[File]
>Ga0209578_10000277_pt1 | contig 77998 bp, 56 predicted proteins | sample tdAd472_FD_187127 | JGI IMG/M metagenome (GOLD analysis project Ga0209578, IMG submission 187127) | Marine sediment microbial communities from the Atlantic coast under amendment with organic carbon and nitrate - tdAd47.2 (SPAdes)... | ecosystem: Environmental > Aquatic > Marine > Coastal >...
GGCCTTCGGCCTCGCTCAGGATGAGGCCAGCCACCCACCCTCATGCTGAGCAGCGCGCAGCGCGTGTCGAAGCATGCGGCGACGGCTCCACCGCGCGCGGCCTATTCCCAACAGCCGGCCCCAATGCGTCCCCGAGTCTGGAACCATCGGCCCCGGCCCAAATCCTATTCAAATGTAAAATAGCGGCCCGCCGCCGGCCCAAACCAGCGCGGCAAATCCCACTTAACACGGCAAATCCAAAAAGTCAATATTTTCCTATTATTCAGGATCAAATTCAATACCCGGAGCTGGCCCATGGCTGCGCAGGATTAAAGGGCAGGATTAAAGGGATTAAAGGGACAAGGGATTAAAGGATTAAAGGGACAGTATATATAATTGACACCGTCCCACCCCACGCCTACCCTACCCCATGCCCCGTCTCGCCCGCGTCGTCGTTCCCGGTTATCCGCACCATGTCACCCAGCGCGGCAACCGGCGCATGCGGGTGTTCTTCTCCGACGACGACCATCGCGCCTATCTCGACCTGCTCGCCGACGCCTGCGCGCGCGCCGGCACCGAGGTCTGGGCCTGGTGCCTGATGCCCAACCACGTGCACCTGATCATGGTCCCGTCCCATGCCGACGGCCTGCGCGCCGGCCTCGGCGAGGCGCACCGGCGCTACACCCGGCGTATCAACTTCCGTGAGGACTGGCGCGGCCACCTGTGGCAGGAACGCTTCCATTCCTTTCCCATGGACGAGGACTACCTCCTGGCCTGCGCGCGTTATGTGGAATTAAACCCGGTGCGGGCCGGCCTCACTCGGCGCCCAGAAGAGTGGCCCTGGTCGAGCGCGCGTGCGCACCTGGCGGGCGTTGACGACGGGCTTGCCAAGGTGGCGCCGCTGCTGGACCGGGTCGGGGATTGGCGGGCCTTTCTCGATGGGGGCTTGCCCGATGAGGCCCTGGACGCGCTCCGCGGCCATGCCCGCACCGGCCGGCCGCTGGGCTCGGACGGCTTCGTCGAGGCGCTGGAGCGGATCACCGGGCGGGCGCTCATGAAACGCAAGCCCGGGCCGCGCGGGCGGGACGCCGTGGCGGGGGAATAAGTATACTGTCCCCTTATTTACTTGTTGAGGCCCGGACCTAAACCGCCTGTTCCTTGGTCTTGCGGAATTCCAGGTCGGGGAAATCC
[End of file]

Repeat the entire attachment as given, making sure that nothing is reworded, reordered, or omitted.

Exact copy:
>Ga0209578_10000277_pt1 | contig 77998 bp, 56 predicted proteins | sample tdAd472_FD_187127 | JGI IMG/M metagenome (GOLD analysis project Ga0209578, IMG submission 187127) | Marine sediment microbial communities from the Atlantic coast under amendment with organic carbon and nitrate - tdAd47.2 (SPAdes)... | ecosystem: Environmental > Aquatic > Marine > Coastal >...
GGCCTTCGGCCTCGCTCAGGATGAGGCCAGCCACCCACCCTCATGCTGAGCAGCGCGCAGCGCGTGTCGAAGCATGCGGCGACGGCTCCACCGCGCGCGGCCTATTCCCAACAGCCGGCCCCAATGCGTCCCCGAGTCTGGAACCATCGGCCCCGGCCCAAATCCTATTCAAATGTAAAATAGCGGCCCGCCGCCGGCCCAAACCAGCGCGGCAAATCCCACTTAACACGGCAAATCCAAAAAGTCAATATTTTCCTATTATTCAGGATCAAATTCAATACCCGGAGCTGGCCCATGGCTGCGCAGGATTAAAGGGCAGGATTAAAGGGATTAAAGGGACAAGGGATTAAAGGATTAAAGGGACAGTATATATAATTGACACCGTCCCACCCCACGCCTACCCTACCCCATGCCCCGTCTCGCCCGCGTCGTCGTTCCCGGTTATCCGCACCATGTCACCCAGCGCGGCAACCGGCGCATGCGGGTGTTCTTCTCCGACGACGACCATCGCGCCTATCTCGACCTGCTCGCCGACGCCTGCGCGCGCGCCGGCACCGAGGTCTGGGCCTGGTGCCTGATGCCCAACCACGTGCACCTGATCATGGTCCCGTCCCATGCCGACGGCCTGCGCGCCGGCCTCGGCGAGGCGCACCGGCGCTACACCCGGCGTATCAACTTCCGTGAGGACTGGCGCGGCCACCTGTGGCAGGAACGCTTCCATTCCTTTCCCATGGACGAGGACTACCTCCTGGCCTGCGCGCGTTATGTGGAATTAAACCCGGTGCGGGCCGGCCTCACTCGGCGCCCAGAAGAGTGGCCCTGGTCGAGCGCGCGTGCGCACCTGGCGGGCGTTGACGACGGGCTTGCCAAGGTGGCGCCGCTGCTGGACCGGGTCGGGGATTGGCGGGCCTTTCTCGATGGGGGCTTGCCCGATGAGGCCCTGGACGCGCTCCGCGGCCATGCCCGCACCGGCCGGCCGCTGGGCTCGGACGGCTTCGTCGAGGCGCTGGAGCGGATCACCGGGCGGGCGCTCATGAAACGCAAGCCCGGGCCGCGCGGGCGGGACGCCGTGGCGGGGGAATAAGTATACTGTCCCCTTATTTACTTGTTGAGGCCCGGACCTAAACCGCCTGTTCCTTGGTCTTGCGGAATTCCAGGTCGGGGAAATCC